DNA fingerprinting substantiates finding of three epidemiologically distinct clusters of tuberculosis Yukon Territory, Canada, 2004-2008

Background: Tuberculosis (TB) incidence had risen in Yukon Territory since 2004 to reach 24.1 per 100,000 in 2008, five times the Canadian rate (4.8 per 100,000). One objective of this investigation was to determine epidemiological links between patients diagnosed from October 2004 to October 2008 in order to clarify patterns of ongoing transmission. Methods: Data on symptom onset, residential location and links between patients and their contacts were obtained by review of paper charts and electronic contact lists and interviews with public health nurses. The data were used to elucidate epidemiologic links and potential chains of transmission among patients. DNA fingerprinting of TB isolates was conducted by the National Reference Centre for Mycobacteriology, National Microbiology Laboratory, Winnipeg, Manitoba using the Mycobacterial Interspersed Repetitive Unit (MIRU) test. Results: Between October 2004 and October 2008, 20 patients were diagnosed with TB in three rural communities. The majority of diagnoses (12, 60%) occurred over a 49 month period (2004-2008) in one community. The remaining diagnoses occurred over four and three month periods (2008) in two communities (five, 25% and three, 15%). No links were found between patients from different communities. Although 16% (137/843) of all contacts were named by two or more patients, only 4% (5/137) of these contacts were named by patients from different communities. DNA fingerprinting of 10 (50%) of the patients (three, four and two in each community respectively) showed three distinct MIRU patterns, one for patients from each of the three communities. Conclusions: Although patients were diagnosed concurrently, traditional epidemiologic findings were corroborated by DNA fingerprinting results which demonstrated three distinct community-based clusters. DNA fingerprinting is a useful tool to support epidemiologic methods in TB outbreak investigations. For more information, email the presenter at: doctor.elliott@gmail.com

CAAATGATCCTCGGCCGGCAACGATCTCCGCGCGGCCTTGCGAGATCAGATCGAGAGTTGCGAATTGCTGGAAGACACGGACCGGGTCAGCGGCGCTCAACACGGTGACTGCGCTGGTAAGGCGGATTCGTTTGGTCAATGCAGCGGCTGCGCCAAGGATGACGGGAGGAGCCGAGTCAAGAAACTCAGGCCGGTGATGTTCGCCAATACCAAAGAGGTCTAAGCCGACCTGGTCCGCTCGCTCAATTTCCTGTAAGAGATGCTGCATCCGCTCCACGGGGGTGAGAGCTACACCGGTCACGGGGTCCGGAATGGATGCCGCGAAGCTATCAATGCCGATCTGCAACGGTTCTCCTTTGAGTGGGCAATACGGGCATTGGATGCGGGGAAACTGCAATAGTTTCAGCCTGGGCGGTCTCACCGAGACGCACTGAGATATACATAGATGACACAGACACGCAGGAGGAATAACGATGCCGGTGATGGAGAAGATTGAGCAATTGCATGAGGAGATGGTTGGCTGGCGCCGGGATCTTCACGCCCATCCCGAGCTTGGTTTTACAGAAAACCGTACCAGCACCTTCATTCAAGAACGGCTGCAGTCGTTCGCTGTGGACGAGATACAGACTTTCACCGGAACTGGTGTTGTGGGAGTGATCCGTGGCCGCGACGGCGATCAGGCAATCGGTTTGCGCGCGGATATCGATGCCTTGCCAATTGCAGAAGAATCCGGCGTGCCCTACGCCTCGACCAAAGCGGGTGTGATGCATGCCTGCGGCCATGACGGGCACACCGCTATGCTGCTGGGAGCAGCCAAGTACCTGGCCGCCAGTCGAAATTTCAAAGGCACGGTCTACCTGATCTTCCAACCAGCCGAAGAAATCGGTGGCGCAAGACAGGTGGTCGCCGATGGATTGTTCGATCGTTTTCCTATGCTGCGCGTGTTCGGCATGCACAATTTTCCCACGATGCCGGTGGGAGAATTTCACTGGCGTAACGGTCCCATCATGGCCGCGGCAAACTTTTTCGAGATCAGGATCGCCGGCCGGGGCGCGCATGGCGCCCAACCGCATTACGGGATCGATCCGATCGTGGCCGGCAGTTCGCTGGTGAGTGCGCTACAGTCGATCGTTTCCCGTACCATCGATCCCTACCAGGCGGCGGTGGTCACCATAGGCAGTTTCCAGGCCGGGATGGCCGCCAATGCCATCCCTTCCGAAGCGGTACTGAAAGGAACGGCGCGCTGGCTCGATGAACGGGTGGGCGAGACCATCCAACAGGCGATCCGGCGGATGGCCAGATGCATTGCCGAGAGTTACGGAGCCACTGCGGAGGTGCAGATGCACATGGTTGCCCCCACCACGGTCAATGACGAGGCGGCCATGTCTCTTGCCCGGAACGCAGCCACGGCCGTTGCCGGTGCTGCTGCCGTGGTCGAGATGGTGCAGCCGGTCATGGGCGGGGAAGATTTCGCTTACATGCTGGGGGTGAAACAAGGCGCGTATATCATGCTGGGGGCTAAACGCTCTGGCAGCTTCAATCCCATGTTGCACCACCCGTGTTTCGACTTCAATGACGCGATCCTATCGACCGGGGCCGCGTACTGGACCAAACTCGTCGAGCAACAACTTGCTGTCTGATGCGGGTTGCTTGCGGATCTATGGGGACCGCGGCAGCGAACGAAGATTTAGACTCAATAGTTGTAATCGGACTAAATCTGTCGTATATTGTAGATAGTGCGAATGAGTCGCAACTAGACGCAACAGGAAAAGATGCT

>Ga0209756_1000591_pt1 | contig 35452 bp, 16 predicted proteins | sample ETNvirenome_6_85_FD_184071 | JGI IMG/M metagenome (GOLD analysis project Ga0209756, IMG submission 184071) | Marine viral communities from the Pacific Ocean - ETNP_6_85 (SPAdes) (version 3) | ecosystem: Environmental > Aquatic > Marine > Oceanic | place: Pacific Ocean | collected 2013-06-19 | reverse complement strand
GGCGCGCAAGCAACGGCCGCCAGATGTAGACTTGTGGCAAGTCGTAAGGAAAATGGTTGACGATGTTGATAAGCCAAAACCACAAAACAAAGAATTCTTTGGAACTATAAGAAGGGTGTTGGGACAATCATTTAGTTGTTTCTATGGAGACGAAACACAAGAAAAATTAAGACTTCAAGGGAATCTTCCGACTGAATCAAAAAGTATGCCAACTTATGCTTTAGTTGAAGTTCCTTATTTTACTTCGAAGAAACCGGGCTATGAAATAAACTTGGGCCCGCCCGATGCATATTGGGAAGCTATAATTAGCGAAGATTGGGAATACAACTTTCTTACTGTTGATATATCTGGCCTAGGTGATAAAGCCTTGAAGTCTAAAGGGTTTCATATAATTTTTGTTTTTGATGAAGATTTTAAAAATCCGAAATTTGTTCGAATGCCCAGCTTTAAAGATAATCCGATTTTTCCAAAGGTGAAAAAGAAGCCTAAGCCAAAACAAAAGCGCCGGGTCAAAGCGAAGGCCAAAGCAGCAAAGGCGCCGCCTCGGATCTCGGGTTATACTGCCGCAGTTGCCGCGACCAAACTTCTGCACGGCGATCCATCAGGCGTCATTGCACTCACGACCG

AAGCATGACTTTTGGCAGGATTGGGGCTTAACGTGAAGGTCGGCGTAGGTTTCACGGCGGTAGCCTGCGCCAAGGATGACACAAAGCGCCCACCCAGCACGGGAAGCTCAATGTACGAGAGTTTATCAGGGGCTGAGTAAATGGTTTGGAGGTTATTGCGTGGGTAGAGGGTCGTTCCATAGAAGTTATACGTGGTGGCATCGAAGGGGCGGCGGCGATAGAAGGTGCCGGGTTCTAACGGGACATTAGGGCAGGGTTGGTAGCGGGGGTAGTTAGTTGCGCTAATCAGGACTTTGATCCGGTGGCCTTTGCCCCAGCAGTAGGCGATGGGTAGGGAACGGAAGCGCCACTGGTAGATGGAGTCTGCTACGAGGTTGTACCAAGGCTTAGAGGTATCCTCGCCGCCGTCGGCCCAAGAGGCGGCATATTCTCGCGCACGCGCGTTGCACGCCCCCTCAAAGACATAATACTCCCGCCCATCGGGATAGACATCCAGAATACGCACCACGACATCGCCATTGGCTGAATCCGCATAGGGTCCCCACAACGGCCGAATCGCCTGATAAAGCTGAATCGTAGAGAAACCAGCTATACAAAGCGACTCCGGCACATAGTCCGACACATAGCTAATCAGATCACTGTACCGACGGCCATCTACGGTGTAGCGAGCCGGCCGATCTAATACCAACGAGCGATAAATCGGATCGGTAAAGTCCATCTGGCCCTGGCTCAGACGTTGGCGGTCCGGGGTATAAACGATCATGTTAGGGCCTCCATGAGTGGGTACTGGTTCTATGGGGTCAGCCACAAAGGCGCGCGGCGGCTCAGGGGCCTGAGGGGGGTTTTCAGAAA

Author (s): 

Catherine T. Elliott (1), B. Hanley (2), B. Roberts (2), C. Stannard (2). (1) Canadian Field Epidemiology Program, Public Health Agency of Canada, Ottawa, Canada, (2) Yukon Health and Social Services, Whitehorse, Canada

Presenter (s): 
Dr. Catherine Elliott
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